Debug rooms have a long history in video games and are often an integral part of game development. Created by the developer, often as a means to access and test certain game elements, debug rooms are not supposed to be accessed by the player, but intrepid folk who dig into a game's coding can sometimes stumble upon them. Sometimes it takes years for secrets like this to emerge, like the recently discovered Donkey Kong 64 cheat code. One dedicated person has found and pieced together a debug room for The Legend of Zelda: Breath of the Wild from obscure elements in the game's coding.
Even though The Legend of Zelda: Breath of the Wild is closing in on its fourth anniversary, players are still unearthing new discoveries in the game. Buried deep in the game's files, the same player who found and recreated the debug room, also stumbled across an unused Shrine in Breath of the Wild. While there wasn't much to be found in the unused Shrine, it likely served as a template on which the actual Shrines could be built or tested.
Now, with the discovery of the debug room, fans get a look into how the developer worked through and tested some elements of the game. The modder, Waikuteru, took the files associated with debug room and created a version of the room through modding, with the room taking the form of one of the many Shrines found across The Legend of Zelda: Breath of the Wild.
Called the MarioClubTestDungeon, the debug room features weapons and items for the player to interact with, a mock boss fight, and even an interaction with a monk to obtain a spirit orb. It's certainly not one of the hardest Shrines in Breath of the Wild, but it serves the purpose of testing the process of completing a Shrine.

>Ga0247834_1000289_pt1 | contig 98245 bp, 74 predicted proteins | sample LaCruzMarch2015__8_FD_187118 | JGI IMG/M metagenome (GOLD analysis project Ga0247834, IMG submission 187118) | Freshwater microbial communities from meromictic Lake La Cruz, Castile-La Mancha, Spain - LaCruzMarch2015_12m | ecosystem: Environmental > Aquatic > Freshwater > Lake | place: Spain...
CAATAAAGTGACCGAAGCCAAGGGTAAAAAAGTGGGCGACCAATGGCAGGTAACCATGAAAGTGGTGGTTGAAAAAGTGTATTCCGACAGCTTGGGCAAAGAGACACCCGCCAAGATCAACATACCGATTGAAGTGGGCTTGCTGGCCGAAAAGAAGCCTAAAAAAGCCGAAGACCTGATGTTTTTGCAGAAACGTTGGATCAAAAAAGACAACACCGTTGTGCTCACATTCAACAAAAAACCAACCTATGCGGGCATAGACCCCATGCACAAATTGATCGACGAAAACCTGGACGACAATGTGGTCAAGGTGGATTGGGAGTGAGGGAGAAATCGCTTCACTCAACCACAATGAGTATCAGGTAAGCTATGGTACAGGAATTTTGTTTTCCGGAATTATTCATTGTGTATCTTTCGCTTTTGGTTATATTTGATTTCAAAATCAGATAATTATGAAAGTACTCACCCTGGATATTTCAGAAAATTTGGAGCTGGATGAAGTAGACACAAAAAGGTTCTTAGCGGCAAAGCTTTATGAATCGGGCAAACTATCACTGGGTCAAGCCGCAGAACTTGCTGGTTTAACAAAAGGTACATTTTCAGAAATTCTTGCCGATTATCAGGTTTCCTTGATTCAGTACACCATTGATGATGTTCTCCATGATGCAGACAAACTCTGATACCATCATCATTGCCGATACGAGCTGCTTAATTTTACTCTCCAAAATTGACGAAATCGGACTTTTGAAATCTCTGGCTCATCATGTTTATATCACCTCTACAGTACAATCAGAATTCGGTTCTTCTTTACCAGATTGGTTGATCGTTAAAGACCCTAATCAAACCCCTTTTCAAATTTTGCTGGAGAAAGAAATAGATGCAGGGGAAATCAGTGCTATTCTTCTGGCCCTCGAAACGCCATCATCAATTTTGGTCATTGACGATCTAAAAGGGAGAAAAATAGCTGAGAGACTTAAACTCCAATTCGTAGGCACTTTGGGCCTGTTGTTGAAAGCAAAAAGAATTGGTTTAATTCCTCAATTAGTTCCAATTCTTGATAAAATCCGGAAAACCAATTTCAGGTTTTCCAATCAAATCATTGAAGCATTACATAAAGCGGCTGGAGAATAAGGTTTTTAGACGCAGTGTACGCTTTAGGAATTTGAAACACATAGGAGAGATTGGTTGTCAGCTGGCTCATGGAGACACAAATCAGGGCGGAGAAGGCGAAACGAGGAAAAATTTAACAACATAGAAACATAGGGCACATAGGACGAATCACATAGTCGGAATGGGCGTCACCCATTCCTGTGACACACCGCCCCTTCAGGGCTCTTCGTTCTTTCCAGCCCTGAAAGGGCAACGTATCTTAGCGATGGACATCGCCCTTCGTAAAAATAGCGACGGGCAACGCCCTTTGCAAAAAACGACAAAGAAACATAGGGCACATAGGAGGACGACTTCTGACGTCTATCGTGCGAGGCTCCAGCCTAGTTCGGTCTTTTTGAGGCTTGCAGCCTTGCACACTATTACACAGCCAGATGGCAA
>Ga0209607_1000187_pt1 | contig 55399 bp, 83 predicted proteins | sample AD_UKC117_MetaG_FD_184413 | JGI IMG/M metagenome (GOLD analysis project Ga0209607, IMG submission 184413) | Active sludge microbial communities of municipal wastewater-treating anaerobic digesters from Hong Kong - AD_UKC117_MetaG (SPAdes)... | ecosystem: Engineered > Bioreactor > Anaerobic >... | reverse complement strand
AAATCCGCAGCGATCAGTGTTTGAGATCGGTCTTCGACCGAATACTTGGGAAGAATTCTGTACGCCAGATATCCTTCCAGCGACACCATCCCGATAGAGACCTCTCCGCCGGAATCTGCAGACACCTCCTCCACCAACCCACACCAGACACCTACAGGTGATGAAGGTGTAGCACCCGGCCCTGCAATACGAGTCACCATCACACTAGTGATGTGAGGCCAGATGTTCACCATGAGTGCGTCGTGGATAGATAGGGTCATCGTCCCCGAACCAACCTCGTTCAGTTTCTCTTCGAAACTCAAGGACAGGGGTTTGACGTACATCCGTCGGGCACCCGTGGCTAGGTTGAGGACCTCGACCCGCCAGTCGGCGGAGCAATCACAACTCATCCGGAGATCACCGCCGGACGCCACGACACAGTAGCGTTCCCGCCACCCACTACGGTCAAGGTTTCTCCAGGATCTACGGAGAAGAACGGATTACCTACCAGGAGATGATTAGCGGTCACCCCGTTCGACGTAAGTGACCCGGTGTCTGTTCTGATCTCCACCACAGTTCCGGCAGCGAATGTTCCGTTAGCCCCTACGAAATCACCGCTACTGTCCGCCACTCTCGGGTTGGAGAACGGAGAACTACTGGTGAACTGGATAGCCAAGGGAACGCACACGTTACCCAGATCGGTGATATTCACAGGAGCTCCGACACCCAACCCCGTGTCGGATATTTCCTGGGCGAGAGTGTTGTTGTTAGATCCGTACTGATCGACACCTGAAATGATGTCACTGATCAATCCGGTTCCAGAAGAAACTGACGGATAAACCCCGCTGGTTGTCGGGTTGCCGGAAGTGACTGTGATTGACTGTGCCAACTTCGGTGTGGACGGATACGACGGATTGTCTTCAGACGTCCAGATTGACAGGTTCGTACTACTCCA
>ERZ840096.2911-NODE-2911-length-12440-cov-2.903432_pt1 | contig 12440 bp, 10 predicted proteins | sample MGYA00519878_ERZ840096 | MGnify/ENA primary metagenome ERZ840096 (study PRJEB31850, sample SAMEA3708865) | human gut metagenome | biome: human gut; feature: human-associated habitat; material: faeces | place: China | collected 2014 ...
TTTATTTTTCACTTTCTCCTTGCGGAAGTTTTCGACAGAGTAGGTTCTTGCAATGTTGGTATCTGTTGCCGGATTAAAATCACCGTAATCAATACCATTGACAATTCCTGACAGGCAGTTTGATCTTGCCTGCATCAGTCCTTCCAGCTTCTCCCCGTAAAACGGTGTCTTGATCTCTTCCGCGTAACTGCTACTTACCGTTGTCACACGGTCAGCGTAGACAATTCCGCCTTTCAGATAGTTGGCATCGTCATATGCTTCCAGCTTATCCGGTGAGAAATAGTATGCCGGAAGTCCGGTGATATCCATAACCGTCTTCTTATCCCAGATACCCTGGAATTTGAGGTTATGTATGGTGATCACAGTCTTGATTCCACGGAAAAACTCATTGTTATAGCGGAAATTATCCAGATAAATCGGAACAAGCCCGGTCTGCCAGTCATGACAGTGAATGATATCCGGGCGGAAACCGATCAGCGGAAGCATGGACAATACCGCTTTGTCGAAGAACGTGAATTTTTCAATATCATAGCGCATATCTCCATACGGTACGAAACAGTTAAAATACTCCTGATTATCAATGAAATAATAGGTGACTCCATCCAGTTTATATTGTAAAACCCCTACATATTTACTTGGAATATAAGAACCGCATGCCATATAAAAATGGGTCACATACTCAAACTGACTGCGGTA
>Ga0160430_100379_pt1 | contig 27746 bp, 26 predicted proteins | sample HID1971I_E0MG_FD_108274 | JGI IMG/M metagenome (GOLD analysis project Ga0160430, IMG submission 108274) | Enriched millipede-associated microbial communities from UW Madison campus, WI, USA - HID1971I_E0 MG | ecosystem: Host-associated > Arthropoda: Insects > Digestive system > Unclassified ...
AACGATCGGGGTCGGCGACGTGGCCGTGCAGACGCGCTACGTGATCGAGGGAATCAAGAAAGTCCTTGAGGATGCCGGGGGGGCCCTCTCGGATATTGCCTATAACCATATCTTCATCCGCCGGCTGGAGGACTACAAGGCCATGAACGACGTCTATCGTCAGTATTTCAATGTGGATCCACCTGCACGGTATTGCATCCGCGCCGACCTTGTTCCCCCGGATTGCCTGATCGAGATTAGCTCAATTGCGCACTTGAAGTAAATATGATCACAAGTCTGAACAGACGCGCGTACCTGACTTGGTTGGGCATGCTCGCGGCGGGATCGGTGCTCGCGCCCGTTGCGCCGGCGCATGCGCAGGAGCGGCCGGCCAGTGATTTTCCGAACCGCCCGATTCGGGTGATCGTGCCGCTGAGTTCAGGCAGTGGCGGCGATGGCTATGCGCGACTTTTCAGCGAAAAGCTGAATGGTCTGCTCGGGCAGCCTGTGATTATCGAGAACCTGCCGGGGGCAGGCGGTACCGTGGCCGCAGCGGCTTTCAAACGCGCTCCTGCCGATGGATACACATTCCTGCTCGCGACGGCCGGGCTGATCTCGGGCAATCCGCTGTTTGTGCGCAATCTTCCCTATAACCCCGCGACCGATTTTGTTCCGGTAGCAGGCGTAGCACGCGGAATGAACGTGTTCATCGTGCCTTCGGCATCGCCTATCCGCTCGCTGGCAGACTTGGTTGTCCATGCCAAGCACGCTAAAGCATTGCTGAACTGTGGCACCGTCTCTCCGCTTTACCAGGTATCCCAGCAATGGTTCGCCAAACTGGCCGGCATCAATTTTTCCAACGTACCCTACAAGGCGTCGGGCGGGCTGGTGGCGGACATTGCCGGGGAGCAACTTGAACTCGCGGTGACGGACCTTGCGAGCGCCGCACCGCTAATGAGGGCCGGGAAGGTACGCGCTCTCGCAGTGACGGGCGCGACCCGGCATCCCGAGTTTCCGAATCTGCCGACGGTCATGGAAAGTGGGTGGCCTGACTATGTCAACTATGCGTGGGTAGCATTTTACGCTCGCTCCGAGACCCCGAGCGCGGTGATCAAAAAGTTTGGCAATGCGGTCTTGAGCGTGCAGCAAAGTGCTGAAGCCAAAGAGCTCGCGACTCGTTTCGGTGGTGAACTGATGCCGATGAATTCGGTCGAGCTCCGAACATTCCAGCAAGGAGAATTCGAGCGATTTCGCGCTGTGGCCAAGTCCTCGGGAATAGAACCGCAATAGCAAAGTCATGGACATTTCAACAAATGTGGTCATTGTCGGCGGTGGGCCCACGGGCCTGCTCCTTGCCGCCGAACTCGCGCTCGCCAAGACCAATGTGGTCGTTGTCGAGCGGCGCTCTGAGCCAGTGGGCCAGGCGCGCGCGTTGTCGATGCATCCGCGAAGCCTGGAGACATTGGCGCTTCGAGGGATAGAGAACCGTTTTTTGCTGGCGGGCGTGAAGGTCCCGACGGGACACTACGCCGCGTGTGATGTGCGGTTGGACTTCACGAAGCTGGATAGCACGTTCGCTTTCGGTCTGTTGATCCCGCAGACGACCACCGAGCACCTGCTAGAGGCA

The recreation of the debug room is incredibly impressive, considering the room itself no longer exists in the retail version of the game's code. All that remains are the "actor flags" for the objects included in the debug room, so Waikuteru had to recreate the debug room using those descriptors as a guide. Breath of the Wild has dedicated fans however, so it should come as no surprise that someone would attempt to rebuild the debug room. It was just recently that a Twitch streamer finished the first ever 100% speedrun of Breath of the Wild without taking damage.
Fans are still committed to the game, even after four years. With players still learning new tricks and making new discoveries in Breath of the Wild, it makes waiting for the sequel a little easier.
The Legend of Zelda: Breath of the Wild is available now for Nintendo Switch.Fans are still committed to the game, even after four years. With players still learning new tricks and making new discoveries in Breath of the Wild, it makes waiting for the sequel a little easier.
The Legend of Zelda: Breath of the Wild is available now for Nintendo Switch.
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